Maloney rejects A-League to lead charge of Malaysian football

Malaysia Under-23 assistant coach Brad Maloney Source: Supplied

Former Socceroos midfielder Brad Maloney has rejected assistant coaching roles at two A-League clubs to instead remain in Malaysia to spearhead the rising nation’s U-20s team.

With his reputation enhanced by coaching Malaysia to a 3-0 victory over Gary van Egmond’s Young Socceroos at August’s AFF tournament in Vietnam - where Malaysia made the final - Maloney has been making waves with the Tigers as both a senior team and U-23s number two for the past five years.

His decision to stay put in Kuala Lumpur is testament to resources pouring into the Malaysian youth system at a level significant enough to make cash-starved FFA blush.

Maloney’s unprecedented success since taking charge of the U-20s that has won him a new legion of admirers, both at home and in the corridors of power at the Football Association of Malaysia in Kuala Lumpur.

Currently in Sydney, where he has been on secondment at Sydney FC completing his Pro Diploma, Maloney turned down the A-League advances, preferring to continue to hone his craft before one day returning as a head coach, rather than an assistant.

It’s understood the offers both came over the last three months.

Having won six Socceroos caps before retiring at 34 after an NSL career with Marconi, Newcastle and Perth Glory, Maloney is on the cusp of signing a two-year extension with the aim of qualifying Malaysia for 2021 FIFA U-20 World Cup in neighbouring Indonesia.

Malaysia ultimately succumbed 1-0 to Australia in the final in Ho Chi Min City in his first tournament in charge.

But they went one better at November’s AFC U-19 Championship in Cambodia, becoming the first Malaysian side ever to top their group by winning all their games to reach the next phase of qualifying in October in Uzbekistan to send Maloney’s stocks soaring.

The resources being funneled into the sport played a large part in Maloney’s decision to stay in Malaysia, which at all levels - barring the under-achievement of the U-23s at the recent SEA Games in the Philippines- is a rising power across south east Asia.

He has this message to Australia, in terms of Malaysia’s ascension.

“We can match them technically and tactically these days, though it’s fair to say Australia are still very adept physically,” said Maloney.

“We say it all the time (in South East Asia) the gap is closing.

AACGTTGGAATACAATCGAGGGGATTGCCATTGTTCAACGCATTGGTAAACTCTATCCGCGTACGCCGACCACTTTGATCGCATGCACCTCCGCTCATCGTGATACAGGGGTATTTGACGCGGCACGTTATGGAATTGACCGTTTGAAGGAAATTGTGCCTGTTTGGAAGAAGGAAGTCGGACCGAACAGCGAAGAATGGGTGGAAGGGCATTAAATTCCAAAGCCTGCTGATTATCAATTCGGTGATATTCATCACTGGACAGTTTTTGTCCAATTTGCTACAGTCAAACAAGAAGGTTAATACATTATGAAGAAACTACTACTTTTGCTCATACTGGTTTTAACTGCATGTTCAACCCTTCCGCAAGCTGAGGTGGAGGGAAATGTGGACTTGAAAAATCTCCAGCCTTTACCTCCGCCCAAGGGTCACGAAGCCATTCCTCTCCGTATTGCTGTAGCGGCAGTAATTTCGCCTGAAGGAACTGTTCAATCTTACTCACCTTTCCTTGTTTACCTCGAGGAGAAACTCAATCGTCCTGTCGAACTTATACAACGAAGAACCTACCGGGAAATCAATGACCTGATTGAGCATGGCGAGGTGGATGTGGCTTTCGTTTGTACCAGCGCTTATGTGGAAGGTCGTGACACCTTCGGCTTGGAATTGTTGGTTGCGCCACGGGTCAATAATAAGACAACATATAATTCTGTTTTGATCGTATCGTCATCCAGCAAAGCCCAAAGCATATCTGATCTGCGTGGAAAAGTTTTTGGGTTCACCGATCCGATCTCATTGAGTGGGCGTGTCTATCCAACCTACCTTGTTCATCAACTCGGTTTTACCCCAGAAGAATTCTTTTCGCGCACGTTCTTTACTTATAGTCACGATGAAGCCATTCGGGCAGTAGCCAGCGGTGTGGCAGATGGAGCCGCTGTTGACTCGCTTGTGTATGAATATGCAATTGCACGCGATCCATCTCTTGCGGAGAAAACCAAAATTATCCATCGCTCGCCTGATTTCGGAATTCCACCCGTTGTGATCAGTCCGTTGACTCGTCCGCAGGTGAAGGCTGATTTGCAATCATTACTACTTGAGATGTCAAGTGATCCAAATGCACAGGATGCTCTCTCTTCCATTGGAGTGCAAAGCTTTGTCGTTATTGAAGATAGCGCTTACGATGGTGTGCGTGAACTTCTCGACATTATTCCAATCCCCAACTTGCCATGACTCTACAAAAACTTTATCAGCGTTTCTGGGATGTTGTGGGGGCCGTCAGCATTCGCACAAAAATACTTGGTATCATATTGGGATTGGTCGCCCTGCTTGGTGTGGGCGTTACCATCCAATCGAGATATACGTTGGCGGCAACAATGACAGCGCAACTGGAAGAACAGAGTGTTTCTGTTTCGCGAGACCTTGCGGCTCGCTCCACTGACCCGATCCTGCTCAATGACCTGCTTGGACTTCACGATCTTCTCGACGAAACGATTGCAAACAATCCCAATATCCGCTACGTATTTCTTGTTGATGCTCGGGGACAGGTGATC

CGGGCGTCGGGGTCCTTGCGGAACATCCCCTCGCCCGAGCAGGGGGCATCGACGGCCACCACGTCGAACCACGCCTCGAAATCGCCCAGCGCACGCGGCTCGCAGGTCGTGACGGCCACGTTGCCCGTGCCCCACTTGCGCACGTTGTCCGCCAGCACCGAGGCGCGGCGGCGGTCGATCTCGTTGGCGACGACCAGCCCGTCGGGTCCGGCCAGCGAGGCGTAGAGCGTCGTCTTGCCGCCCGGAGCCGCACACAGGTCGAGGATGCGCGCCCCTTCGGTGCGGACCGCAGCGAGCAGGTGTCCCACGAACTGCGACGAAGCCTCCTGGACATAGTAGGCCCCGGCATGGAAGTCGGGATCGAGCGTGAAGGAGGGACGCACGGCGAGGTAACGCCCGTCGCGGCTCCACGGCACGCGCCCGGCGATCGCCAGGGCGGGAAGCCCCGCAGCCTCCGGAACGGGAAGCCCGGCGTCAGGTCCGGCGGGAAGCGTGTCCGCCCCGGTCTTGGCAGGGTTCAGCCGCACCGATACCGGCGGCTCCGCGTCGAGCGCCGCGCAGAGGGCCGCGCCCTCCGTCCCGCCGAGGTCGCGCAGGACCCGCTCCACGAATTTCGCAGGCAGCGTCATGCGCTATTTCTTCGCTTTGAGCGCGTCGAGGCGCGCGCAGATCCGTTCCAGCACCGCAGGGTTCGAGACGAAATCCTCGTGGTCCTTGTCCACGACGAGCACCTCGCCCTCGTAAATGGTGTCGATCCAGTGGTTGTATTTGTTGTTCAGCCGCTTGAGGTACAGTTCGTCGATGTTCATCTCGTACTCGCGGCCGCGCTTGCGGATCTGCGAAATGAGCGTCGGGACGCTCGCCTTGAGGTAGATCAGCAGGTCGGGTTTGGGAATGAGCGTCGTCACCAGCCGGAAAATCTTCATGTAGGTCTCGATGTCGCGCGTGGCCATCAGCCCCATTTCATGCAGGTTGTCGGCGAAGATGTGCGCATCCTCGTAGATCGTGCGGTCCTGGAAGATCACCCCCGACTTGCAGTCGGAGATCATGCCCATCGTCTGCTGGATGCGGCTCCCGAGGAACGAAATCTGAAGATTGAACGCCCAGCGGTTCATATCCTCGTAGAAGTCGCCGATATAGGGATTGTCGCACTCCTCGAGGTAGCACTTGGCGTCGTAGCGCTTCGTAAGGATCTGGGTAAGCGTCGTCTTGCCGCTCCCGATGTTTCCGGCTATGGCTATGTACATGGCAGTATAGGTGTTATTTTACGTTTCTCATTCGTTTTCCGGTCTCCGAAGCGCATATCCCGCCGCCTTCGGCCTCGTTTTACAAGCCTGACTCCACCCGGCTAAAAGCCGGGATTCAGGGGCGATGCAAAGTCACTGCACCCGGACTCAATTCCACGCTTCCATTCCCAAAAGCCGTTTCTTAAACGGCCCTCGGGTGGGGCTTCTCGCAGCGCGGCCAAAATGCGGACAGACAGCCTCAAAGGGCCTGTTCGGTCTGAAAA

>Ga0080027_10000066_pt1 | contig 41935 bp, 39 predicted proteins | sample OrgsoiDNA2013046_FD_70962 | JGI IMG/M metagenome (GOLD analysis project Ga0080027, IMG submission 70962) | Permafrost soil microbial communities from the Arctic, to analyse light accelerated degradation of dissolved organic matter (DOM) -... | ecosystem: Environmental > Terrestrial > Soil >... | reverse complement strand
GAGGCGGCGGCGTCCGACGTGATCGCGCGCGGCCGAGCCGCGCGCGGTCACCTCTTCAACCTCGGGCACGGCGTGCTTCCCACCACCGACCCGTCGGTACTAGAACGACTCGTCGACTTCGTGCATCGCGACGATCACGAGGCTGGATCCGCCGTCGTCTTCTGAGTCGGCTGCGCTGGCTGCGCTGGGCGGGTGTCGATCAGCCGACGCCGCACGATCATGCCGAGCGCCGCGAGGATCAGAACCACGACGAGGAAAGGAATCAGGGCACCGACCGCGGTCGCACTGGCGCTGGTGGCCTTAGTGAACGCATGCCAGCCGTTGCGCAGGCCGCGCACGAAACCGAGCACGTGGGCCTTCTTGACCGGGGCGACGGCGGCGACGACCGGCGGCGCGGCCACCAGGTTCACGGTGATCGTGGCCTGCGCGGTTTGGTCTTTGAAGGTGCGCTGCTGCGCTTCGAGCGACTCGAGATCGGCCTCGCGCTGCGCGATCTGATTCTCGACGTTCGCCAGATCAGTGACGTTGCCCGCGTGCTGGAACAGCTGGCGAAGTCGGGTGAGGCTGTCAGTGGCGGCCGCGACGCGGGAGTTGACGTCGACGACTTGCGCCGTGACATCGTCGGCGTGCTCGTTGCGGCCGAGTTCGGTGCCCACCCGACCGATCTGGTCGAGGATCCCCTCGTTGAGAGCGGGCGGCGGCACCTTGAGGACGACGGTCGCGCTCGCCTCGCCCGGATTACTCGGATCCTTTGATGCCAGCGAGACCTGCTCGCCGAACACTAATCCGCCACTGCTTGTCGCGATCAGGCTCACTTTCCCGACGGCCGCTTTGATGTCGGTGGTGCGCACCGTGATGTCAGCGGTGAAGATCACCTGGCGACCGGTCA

“A few years ago Australia would be favourite to dominate tournaments in the region but the margin is closing.

“We weren’t outplayed in our games against them at the AFF tournament and right across south east Asia the standards are rising quickly.

“At times, the Australian mentality was that these countries were easy bears but that’s definitely no longer the case.

“Every game is tough as south east Asia is catching up. Cambodia are getting better, Thailand have been strong for a while now and Vietnam are the sane. Myanmar is also catching up fast.

“If Australia doesn’t really focus on development and invest heavily in the game (at youth level) we could quickly fall behind.

“It’s vital to stay on top of that.”

Of his immediate success as a stand-alone head coach, Maloney added: “It wasn’t easy initially taking the team at short notice and getting the know the players, their names and positions and getting them organized structurally all within 10 days of the first tournament.

“The players had to adapt to a new philosophy but they’ve done that and I’m working with some gifted young players.

“I’m enjoying working with them and a lot have now signed contracts with professional clubs and that’s good to see in terms of they’ve development.”

While delighted to extend his stay in Malaysia, Maloney is eyeing an A-League opportunity at some point.

“Long term, of course I’d to coach in my own country in the top professional league,” he said.

“But at the moment what I really want to do is complete this project with the U-19 team in Malaysia.

“I want to see how far we can go at - to reach the World Cup would be unbelievable.”